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by Deborah Rogin directed by Stanley Spenger

On September 11, 1973, the legitimate government of Chile was overthrown by a military Coup d'etat. The presidential palace at La Moneda was bombarded and the democratically elected President, Salvador Allende, was assassinated. Thousands of Chilean people were subsequently tortured and killed either in the streets or in Nazi-like concentration camps. Victor Jara, one of Chile's best known folk singers, was among them. As the months and years passed, a legend grew surrounding his death as he became a symbol of the horrors which innocent people were suffering at the hands of the Junta. This play is a fictional account of the aftermath of the coup in Chile, as seen through the eyes of two very different, but closely connected, casualties.

Victor Jara was our first original work. It chronicled the mythologized death of the real Chilean folksinger through the eyes of an unhinged supporter and his equally unhinged interrogator. The highlight of this production was meeting someone who knew Victor Jara before his assassination, who volunteered to play and sing Chilean folksongs before our final performance.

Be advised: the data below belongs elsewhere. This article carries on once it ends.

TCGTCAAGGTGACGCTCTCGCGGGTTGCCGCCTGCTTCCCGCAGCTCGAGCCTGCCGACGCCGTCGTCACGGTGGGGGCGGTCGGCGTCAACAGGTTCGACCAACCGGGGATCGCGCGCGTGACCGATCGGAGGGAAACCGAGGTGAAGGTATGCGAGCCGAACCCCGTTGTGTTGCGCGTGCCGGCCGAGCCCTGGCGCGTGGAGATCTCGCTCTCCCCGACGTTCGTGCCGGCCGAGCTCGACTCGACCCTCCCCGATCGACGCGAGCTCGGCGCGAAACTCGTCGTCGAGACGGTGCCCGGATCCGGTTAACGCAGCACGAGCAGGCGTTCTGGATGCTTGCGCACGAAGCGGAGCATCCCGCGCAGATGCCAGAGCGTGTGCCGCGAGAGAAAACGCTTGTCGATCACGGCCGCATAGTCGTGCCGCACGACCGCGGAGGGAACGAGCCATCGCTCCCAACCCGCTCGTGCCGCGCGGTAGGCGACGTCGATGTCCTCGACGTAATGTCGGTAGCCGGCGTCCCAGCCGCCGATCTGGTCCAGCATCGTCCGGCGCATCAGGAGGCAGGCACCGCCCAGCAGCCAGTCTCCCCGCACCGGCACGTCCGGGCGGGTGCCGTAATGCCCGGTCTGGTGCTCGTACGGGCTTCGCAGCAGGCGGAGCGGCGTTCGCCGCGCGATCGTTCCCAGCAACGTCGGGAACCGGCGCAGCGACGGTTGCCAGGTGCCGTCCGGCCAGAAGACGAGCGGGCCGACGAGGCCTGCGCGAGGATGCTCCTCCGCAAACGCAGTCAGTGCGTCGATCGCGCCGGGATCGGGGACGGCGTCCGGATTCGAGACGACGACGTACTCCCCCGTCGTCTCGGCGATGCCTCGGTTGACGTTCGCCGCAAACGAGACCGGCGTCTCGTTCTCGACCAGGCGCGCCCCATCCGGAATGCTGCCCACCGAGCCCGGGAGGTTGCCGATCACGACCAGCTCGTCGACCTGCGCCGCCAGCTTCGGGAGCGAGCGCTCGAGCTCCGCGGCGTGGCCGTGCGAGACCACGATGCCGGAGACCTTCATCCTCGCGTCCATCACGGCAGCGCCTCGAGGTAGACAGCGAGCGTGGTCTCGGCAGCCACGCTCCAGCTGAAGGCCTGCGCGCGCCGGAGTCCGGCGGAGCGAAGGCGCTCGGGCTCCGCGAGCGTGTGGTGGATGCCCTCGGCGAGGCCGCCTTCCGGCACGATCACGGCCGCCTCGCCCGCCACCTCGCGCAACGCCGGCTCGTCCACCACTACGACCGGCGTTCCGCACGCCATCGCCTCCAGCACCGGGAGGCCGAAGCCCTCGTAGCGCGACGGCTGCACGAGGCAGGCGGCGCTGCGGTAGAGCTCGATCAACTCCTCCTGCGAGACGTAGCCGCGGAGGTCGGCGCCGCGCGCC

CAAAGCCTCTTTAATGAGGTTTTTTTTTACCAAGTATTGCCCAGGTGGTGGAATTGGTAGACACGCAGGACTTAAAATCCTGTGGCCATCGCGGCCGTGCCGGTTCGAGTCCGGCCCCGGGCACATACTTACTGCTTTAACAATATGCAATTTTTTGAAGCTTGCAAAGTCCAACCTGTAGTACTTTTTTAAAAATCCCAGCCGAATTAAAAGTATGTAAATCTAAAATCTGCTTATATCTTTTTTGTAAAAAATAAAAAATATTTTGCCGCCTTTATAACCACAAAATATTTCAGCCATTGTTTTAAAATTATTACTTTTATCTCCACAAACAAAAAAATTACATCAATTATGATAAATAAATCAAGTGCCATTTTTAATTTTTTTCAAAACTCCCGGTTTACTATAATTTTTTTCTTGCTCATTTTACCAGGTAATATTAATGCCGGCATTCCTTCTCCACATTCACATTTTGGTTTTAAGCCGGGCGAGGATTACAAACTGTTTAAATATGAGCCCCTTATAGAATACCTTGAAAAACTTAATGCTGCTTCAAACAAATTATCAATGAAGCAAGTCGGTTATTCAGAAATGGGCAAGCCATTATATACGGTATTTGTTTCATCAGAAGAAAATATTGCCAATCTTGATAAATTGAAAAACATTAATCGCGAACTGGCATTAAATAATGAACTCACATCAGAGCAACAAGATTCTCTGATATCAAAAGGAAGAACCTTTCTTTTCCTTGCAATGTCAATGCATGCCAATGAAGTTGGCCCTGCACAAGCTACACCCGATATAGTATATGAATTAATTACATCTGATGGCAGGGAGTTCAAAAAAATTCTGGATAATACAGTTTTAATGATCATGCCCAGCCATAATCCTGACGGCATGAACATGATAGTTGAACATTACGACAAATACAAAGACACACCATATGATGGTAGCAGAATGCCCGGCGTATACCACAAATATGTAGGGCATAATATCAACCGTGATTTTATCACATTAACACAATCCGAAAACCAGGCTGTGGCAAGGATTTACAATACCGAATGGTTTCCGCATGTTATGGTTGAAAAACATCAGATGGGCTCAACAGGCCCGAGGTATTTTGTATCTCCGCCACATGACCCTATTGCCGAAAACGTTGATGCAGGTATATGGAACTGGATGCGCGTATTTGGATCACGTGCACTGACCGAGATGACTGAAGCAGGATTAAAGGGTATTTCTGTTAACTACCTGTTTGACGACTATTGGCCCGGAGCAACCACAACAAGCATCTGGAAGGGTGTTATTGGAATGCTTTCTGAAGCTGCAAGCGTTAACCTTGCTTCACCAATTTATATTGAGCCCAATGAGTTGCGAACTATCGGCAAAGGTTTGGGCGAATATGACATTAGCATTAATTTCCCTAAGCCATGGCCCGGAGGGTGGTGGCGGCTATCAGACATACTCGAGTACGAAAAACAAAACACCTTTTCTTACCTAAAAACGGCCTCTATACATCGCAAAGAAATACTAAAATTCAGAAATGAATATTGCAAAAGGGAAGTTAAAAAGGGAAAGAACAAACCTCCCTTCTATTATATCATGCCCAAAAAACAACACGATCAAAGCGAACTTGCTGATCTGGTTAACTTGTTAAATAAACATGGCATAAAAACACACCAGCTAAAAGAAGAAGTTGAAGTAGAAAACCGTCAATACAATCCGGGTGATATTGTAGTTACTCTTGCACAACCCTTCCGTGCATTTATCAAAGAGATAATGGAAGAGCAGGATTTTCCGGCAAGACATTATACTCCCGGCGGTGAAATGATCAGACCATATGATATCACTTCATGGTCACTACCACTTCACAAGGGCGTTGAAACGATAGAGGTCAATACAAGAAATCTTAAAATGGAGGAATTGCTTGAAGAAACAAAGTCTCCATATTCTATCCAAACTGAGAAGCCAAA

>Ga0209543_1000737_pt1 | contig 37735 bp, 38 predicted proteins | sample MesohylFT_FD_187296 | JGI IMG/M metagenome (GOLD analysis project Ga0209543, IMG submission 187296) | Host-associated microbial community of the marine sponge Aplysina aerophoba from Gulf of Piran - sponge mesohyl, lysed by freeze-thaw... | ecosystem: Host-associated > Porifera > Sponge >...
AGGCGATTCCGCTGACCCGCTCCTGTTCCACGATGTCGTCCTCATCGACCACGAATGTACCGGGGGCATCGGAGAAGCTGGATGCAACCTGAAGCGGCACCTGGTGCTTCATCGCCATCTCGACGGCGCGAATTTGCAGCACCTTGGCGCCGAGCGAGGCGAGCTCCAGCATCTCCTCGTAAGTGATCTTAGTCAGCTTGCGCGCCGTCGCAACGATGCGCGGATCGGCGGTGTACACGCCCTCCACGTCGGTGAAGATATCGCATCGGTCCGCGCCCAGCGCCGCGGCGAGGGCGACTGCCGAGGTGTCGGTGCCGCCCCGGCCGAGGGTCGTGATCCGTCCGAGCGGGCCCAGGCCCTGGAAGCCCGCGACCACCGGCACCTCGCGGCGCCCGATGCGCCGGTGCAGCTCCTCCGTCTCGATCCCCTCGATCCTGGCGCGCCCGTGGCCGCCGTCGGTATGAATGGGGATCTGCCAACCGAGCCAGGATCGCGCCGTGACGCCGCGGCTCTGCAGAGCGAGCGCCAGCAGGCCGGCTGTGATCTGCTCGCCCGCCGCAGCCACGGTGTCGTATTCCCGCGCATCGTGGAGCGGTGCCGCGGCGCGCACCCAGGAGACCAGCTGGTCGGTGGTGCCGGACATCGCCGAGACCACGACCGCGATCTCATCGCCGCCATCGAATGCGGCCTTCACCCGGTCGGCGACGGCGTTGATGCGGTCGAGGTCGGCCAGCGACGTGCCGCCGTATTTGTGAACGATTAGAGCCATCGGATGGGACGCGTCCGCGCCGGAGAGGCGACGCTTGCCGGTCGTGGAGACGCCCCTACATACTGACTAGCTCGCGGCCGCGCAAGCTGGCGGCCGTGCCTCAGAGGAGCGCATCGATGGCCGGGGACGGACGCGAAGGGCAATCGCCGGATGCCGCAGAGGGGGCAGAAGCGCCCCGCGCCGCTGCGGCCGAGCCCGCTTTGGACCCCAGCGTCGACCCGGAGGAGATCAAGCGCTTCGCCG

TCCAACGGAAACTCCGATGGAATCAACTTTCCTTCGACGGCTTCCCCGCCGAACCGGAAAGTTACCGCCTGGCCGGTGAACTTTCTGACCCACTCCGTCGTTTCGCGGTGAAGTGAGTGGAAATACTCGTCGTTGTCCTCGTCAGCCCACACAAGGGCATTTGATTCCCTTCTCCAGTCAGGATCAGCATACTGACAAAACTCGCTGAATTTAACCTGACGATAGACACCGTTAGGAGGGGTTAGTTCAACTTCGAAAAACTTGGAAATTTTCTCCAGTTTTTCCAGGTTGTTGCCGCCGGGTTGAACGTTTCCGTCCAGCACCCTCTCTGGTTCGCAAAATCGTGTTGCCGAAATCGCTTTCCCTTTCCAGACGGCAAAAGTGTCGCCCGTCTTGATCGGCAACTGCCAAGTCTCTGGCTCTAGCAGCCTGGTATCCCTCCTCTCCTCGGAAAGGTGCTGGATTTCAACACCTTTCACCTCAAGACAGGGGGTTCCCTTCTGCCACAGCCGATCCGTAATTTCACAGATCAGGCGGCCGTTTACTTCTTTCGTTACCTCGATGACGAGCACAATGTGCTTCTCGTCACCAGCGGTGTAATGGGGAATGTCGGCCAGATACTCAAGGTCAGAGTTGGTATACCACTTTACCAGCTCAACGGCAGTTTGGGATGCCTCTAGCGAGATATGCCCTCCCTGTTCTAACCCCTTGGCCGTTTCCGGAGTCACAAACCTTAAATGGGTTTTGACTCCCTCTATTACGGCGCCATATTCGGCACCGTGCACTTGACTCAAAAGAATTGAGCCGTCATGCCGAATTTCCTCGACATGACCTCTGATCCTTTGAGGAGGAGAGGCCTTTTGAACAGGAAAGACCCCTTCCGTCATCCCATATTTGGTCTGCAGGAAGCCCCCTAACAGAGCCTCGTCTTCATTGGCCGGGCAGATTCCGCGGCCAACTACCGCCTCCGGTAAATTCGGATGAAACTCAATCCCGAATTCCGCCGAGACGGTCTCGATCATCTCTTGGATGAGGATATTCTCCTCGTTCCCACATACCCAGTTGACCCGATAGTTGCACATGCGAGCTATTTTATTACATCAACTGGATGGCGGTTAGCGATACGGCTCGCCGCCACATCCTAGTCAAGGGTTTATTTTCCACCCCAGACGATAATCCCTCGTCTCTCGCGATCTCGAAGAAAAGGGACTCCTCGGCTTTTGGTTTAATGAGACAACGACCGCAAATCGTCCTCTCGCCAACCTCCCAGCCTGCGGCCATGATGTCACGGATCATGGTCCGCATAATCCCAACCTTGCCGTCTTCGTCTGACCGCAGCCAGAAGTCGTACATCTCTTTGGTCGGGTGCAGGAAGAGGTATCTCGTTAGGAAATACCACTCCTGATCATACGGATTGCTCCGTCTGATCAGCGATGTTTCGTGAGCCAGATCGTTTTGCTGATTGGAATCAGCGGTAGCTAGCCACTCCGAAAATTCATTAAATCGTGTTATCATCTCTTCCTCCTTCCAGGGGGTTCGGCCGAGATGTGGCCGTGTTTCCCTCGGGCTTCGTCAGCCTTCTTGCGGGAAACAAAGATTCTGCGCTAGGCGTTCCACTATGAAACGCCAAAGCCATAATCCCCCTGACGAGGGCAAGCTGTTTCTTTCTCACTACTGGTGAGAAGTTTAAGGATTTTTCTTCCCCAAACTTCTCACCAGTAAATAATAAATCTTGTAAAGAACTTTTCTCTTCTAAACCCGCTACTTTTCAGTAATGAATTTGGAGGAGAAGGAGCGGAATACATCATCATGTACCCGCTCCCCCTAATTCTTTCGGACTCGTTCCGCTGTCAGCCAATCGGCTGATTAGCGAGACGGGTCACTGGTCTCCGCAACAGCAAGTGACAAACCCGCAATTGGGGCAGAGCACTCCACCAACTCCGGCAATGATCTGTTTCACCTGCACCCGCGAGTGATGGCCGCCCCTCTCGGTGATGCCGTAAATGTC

Lance Brady as Raphael
Patrick Dooley as Paul

Stanley Spenger, director
Michael Storm, assistant director
Isabelle Rogin, stage manager
Michael Dooley, set construction
Michael Frassinelli, prop master
Rich Reinholdt, publicity
Leda Dederich, photography
Patrick Dooley, artistic director

Opened: Saturday, January 14, 1995
Performed: Thursaday, Friday & Saturday at 8:00 pm
Performed At: La Val's Subterranean Theatre, 1834 Euclid Avenue, Berkeley
Closed: February 11, 1995

Steven Winn for SF Chronicle

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